Alango Technologies, which was officially founded in 2002, but which has been registered as a company since 1998, is not a startup. It is a successful company in audio signals processing for handsfree mobile telephones that has entered the medical device field in recent years with the development of a line of products that includes special earphones for the hard of hearing and for noisy surroundings. Company founder, president, and CEO Alexander Goldin, who immigrated to Israel in 1991, came from the medical devices sector. Before founding Alango, he worked in the 1990s at Biosense and Elscint. "Alango is a direct continuation of the work I did in audio signals processing for most of my career," Goldin says.
Biosense was sold to Johnson & Johnson for $427 million. Goldin used his share of the proceeds to found a new sound company in partnership with legendary Israeli soundman Tommy Friedman and Altec Lansing, one of the world's leading sound companies, which has been through quite a few changes. "I thought that I had found a lifetime of work in sound, but we had another partner, with which relations began to worsen, and Tommy fell ill with cancer and died in 2001. That was a tough blow, both personally and professionally, because everything was connected to him."
When this activity closed down, Goldin founded new sound activity with some of the employees of the old company, and that is the Alango of today. The company's first product was software for a handsfree car phone, and this is its leading business to this day. " Our revenue from this sector amounts to several million dollars a year," Goldin says. "We have 40 employees: two third here in Israel and one third at a development center in Russia."
How to enter an unattractive market
The company has other sound products, but one of the main focuses now is hearing aids. "All of the devices today use the same technology," Goldin says. "As early as 1998, I tried to persuade Biosense founders Shlomo Ben-Haim and Lewis Pell to invest in a hearing devices company, but they didn't believe in this sector, and with good reason. I started to follow it, though, in order to fully understand why the market was unattractive, because after all, there are 1.2 billion hard of hearing people in the world, 370 million of whom are disabled. Maybe 20% of the ones in the US and 30% of the ones in Europe use a hearing device. Why? The reason is both the stigma attached to the device and the fact that the devices don't really solve the problem, while their price only increases with time. Hearing devices amplify the sound, but that doesn't mean that you hear the content better."
According to Goldin, making the devices smaller in an attempt to hide them affects their functioning. "A small microphone is noisy by definition. The battery is small, and is therefore not chargeable. You can't run new software on such a product," he says.
Goldin's idea was to offer a large obvious earphone like the earphones that most of use daily. "What does a Bluetooth earphone actually do? It improves the sound, it cleans the noise, it communicates with the telephone, which is a serious matter for a person with a hearing problem. Our technology can do all of these things."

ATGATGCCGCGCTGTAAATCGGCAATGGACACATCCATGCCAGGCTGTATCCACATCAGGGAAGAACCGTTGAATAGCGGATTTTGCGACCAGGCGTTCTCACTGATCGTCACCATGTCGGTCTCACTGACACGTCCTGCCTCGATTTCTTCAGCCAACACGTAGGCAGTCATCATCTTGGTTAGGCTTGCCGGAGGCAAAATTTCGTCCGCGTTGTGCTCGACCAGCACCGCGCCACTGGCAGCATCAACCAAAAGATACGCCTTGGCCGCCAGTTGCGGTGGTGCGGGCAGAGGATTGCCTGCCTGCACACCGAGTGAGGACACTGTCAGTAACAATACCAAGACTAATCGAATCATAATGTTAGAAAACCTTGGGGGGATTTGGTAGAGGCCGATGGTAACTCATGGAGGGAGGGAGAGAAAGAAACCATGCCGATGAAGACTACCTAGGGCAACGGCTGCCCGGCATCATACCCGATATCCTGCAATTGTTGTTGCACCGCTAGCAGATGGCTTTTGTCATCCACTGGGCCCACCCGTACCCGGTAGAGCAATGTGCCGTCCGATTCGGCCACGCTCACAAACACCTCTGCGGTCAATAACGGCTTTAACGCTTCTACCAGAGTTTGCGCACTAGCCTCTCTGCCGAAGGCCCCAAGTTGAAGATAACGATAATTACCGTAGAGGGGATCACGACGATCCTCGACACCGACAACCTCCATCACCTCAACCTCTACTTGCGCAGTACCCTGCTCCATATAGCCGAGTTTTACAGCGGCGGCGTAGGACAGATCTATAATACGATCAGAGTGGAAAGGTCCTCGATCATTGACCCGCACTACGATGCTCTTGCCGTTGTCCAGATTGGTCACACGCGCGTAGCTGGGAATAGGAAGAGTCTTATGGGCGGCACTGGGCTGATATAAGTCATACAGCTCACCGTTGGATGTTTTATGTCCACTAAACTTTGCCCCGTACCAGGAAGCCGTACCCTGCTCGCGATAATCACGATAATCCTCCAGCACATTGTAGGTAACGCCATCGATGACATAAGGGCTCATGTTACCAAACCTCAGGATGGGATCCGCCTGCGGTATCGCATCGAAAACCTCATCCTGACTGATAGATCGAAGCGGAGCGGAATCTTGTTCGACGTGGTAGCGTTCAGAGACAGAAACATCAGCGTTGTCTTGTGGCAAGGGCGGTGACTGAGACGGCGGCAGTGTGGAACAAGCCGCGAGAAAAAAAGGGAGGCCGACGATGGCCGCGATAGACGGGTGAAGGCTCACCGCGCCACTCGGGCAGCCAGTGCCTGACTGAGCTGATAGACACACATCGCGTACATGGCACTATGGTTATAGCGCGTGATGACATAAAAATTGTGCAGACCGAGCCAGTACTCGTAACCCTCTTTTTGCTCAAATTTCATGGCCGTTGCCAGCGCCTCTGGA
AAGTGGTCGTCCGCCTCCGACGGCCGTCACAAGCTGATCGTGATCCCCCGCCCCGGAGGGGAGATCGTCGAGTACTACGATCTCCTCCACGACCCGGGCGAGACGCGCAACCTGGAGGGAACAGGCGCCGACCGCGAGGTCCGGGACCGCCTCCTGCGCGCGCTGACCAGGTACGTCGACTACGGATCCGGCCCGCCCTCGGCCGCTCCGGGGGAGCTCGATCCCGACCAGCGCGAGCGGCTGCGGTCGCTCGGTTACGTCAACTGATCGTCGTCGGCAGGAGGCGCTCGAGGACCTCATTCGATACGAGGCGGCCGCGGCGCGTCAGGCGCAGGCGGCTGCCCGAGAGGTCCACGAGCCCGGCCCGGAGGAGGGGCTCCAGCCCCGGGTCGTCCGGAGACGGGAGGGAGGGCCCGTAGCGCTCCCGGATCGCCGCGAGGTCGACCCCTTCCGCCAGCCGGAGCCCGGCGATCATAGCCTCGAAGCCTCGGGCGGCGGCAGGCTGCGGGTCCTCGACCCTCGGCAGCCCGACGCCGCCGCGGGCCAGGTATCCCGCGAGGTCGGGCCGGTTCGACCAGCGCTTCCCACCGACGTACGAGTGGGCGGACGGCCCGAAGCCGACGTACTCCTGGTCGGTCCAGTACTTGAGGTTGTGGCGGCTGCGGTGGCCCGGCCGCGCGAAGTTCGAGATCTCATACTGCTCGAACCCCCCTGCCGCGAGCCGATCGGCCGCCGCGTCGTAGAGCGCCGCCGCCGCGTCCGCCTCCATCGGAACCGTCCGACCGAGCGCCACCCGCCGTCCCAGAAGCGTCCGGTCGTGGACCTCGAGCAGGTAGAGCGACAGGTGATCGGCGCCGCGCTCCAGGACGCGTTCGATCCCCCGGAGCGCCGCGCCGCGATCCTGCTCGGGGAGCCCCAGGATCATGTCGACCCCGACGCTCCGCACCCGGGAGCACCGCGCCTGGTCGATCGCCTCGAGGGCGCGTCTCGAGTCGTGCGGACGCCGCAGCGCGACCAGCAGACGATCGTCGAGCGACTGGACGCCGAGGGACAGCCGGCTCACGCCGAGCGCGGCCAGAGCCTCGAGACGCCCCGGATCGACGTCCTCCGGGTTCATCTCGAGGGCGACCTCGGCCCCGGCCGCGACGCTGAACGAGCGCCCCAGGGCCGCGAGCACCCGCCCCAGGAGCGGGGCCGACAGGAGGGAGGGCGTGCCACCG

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Goldin: "These's an element of that, but we believe that people will get used to the device, and in any case, it's designed initially for people with a slight hearing problem. They don't have to use it all of the time; they can use it for a phone call, in a noisy room, and in other than ideal conditions."
"We wanted feedback from the adopter of the innovations"
Simultaneously with Alango's development, a device with a similar purchase went to market, made by a company names Bose, known in the earphones sector. To some degree, this product opened the market for Alango. A leading website for hearing products, which compared the products, found that Alango's was better in certain areas, and was cheaper. The website also noted approvingly a specific feature of the product - the ability to slow the pace of speaking in order to cope with fast talkers and foreign languages.
Development of the product was funded through a crowdfunding campaign on Indiegogo, mainly for marketing reasons. "We wanted the feedback from the adaptors of the innovations in exchange for a discount on the product. Thanks to the feedback, we were able to upgrade the software."
A month ago, Alango announced that it had signed a distribution agreement with Oaktree Products, a leading company in audiology products with expertise in hearing. Other companies recently began entering the market.
"The decision to enter the market first with our product was because conventional Bluetooth companies were not enthusiastic about entering this sector. Forget about the hearing devices companies, because they're a monopoly. They also bought the marketing channels. They like selling a little at a high price and including the service in the price. An audiologist who sells devices of the hearing companies to 10 customers a month is set up; he doesn't need anything else, but that's not a good model for the market. Our products are also not technologically similar to their product, because they run on chips in the consumer electronics sector, not the medical sector."
Goldin says that Alango's product interfaces with a phone app that facilitates hearing tests, and at least for people with slight hearing problems, the product can be adapted without an audiologist.
Published by Globes, Israel business news - en.globes.co.il - on March 11, 2019
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